The Department also recognizes the value of peer supports and the need for housing and strongly encourages Health Homes to engage peer supports and housing providers within their networks. As part of the provider qualifications, the Department is requiring Health Homes to address transition issues including timely access to post discharge services and networks that include specialty services. The Department will also develop a shared savings model, a feature in the CIDP, as a means to encourage health home providers toward continuous improvements in reducing avoidable hospital and emergency room costs and improving patient outcomes.

Patient Enrollment

1. What requirements/systems will be in place for notification to health homes when clients present in emergency rooms and inpatient settings, especially in situations where the emergency room/inpatient setting is not part of the Health Home?

The process that will be used to assure notification will be defined by each health home at the time of application.

2. Will there be a unique patient identifier to inform providers about a patient's health home?

Yes, but the identifier may not be available when the program is implemented. Once the identifier is available, the provider will be able to check the enrollee's Medicaid eligibility and their participation in a health home including the identification of their specific health home.


1. Will the State provide real-time access to EMEDNY/MMIS for tracking purposes?

At this time, there are no plans for real-time access to these systems.

Health Information Technology

1. Where can I find more information about the HEAL Projects and the Statewide Policy Guidance?

The information can be found at the NY DOH OHITT website, Health Information Technology.

2. Which domains of HIT will be monitored?

Applicants will need to attest to participation in a RHIO/Qualified Entity, exchange of interoperable clinical information, certified EHRs, clinical decision support, and following statewide policy guidance for interoperable HIE by 18 months of program initiation.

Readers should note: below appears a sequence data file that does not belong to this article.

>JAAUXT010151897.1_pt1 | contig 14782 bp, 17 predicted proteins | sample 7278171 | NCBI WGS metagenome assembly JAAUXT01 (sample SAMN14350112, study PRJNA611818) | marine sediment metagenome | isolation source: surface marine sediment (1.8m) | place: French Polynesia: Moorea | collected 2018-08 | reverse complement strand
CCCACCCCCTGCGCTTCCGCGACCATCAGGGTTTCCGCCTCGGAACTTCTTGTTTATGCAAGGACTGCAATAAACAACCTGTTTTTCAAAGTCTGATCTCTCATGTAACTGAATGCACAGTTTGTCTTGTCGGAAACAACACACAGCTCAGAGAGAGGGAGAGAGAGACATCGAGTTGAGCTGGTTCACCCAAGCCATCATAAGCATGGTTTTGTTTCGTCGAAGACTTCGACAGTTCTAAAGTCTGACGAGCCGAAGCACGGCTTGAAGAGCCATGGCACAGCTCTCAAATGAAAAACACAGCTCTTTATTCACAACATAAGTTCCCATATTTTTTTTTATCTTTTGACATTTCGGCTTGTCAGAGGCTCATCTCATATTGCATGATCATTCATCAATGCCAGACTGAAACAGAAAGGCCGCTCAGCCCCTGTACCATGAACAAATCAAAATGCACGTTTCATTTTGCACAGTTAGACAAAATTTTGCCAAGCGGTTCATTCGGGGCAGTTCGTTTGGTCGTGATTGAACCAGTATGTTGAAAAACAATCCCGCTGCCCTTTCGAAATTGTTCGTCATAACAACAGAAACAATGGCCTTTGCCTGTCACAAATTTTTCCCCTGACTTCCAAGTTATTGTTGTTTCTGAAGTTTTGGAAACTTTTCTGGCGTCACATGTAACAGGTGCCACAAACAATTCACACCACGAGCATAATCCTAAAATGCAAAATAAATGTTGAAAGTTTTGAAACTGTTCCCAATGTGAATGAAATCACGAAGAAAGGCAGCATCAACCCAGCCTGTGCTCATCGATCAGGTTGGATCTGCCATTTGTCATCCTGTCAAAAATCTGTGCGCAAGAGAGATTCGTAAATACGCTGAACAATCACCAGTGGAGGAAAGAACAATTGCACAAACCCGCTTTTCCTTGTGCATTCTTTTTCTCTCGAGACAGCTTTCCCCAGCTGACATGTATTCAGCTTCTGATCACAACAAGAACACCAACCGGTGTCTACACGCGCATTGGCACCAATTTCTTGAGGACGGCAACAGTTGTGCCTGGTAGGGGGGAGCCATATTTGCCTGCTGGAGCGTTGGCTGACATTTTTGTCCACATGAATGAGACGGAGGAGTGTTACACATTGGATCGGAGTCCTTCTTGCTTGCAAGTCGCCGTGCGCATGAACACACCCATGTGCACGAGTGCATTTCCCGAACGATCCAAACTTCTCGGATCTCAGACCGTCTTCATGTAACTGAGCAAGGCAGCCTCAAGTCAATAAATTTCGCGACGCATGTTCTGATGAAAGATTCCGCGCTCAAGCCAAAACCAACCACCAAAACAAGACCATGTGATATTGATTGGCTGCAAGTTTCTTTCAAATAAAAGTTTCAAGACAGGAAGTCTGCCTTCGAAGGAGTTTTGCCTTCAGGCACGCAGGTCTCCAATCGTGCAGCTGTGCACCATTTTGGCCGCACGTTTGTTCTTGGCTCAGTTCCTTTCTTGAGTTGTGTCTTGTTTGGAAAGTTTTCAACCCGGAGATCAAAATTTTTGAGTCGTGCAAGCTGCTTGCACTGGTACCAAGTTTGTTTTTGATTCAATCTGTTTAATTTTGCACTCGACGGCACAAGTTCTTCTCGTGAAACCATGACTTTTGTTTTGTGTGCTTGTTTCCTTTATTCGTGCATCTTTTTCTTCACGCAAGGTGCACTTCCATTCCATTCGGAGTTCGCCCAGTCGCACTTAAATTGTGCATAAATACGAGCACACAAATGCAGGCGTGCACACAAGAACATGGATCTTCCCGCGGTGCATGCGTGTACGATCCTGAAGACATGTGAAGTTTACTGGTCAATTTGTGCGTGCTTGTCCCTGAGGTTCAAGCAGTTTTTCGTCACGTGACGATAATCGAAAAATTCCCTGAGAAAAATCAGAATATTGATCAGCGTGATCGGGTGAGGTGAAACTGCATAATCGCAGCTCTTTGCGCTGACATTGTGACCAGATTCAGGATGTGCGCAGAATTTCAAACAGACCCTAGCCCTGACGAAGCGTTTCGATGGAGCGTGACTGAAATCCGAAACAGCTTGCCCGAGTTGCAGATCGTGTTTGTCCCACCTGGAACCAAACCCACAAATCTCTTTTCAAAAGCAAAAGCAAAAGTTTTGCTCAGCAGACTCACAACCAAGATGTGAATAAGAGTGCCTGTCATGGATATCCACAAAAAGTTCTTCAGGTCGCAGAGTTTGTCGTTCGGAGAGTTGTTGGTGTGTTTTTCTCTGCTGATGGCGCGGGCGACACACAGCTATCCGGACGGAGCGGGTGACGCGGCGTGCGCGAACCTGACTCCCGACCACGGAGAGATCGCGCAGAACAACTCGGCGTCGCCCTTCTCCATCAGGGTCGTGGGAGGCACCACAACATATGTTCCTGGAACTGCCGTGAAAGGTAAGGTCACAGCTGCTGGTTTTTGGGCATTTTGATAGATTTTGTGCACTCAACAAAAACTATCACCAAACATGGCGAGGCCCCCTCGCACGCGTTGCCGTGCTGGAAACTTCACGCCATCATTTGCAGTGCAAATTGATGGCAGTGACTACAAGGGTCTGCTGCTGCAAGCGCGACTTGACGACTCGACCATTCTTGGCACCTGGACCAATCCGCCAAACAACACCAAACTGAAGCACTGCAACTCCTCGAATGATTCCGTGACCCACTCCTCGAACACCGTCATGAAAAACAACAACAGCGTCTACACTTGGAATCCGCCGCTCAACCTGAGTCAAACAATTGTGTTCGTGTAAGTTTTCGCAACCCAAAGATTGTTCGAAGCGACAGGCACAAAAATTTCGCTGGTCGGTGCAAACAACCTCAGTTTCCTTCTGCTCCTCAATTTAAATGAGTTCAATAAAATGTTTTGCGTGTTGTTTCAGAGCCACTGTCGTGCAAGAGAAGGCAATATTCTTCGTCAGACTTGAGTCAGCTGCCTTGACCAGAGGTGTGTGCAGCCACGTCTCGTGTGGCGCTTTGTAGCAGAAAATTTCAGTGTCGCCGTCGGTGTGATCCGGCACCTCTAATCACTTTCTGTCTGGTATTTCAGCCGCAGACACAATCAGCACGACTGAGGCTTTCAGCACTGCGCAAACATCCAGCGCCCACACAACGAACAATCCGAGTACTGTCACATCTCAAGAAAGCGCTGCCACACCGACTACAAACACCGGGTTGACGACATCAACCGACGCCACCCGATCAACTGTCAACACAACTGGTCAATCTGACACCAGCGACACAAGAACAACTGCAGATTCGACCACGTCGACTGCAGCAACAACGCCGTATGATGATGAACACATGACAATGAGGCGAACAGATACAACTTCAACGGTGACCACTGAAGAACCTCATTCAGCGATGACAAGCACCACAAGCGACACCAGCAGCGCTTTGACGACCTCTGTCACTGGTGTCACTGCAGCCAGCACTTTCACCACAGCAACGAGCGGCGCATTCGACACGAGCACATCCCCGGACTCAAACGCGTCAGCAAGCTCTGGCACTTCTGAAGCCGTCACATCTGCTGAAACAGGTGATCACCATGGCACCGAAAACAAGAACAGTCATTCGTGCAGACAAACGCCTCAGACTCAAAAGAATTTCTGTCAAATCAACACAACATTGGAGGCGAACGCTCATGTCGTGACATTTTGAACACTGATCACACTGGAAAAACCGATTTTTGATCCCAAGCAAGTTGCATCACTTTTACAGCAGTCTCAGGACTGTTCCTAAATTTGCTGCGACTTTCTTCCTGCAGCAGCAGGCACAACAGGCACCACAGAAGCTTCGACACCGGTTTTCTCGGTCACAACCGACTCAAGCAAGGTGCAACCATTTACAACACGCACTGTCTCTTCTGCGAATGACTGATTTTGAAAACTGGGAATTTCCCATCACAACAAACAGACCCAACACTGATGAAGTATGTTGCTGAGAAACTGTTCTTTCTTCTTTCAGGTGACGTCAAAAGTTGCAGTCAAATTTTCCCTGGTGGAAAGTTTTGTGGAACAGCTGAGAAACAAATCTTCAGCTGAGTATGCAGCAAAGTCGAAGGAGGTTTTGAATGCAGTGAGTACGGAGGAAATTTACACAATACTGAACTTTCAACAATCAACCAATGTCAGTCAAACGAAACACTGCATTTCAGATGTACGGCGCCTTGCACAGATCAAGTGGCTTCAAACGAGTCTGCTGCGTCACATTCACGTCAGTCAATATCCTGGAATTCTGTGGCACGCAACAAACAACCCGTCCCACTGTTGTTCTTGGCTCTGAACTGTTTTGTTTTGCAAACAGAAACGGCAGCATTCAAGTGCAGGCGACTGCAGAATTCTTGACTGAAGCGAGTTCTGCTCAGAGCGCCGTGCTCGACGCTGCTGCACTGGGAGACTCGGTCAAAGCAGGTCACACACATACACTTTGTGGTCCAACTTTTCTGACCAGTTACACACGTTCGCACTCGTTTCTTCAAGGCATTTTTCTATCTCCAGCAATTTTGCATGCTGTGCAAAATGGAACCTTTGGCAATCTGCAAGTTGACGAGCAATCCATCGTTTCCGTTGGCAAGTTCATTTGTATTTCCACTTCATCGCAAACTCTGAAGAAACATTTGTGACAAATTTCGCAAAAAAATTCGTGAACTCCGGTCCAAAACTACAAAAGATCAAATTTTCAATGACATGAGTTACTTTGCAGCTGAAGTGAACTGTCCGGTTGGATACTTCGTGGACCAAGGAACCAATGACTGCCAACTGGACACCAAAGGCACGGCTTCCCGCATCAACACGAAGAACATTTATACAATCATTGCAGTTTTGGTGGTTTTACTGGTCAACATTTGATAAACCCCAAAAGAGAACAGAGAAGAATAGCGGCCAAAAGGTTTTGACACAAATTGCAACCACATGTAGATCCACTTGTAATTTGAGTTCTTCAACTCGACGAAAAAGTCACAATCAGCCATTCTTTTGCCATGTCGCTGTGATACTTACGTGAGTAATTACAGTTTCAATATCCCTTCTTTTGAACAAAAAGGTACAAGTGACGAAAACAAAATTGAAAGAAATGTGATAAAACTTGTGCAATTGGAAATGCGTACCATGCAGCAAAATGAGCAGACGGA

3. Will Health Home reimbursement include administrative overhead to help support the costs associated with interface and building of robust systems?


4. What computerized system will be used to enhance communication amongst our providers and PCP offices and how will that be paid for?

There is no 'common' computerized system in NY. There is the SHIN-NY (Statewide Health Information Network for New York) which is an open source network for sharing information across disparate systems. Projects will be required to fund connectivity and interoperability for patient information.

5. How will the State support more comprehensive integration of the RHIOs into this effort?

The RHIOs are integral to efficient and timely sharing of health information. The DOH has discussed the health home initiative with the RHIOs and the HEAL Projects. We have encouraged the RHIOs and the HEAL projects to reach out to and work collaboratively with potential health home providers in meeting Health Home HIT requirements.

6. What kind of technical support/assistance will be offered in implementing HIT at all levels?

Health home providers should contact one of the two New York Regional Extension Centers for evaluations and support in implementing HIT. The website for the New York City Regional Extension Center is For support outside the NYC boroughs, the website for the NYeC Regional Extension Center is

7. Will the health home providers be given a list of regional health information organizations (RHIOs)/Qualified Entities (QE)?

Regulations are being developed to certify the Qualified Entities. NYS RHIOs are listed on the following website:

8. How might potential health home providers access and analyze timely patient data over the next 18 months if they operate in regions without operational RHIOs?

RHIOs cover every county in NYS. The RHIOs/Qualified Entities will be looking to work with the health home providers and other stakeholders to increase functionality for data exchange.

9. Is it expected that health home providers will link to MCOs?

Yes, and it is expected that health home providers will leverage HIE and abide by state wide policy guidance in sharing information.

10.Will the State invest in off the shelf software analytic systems that can be shared openly and ramp up implementation faster?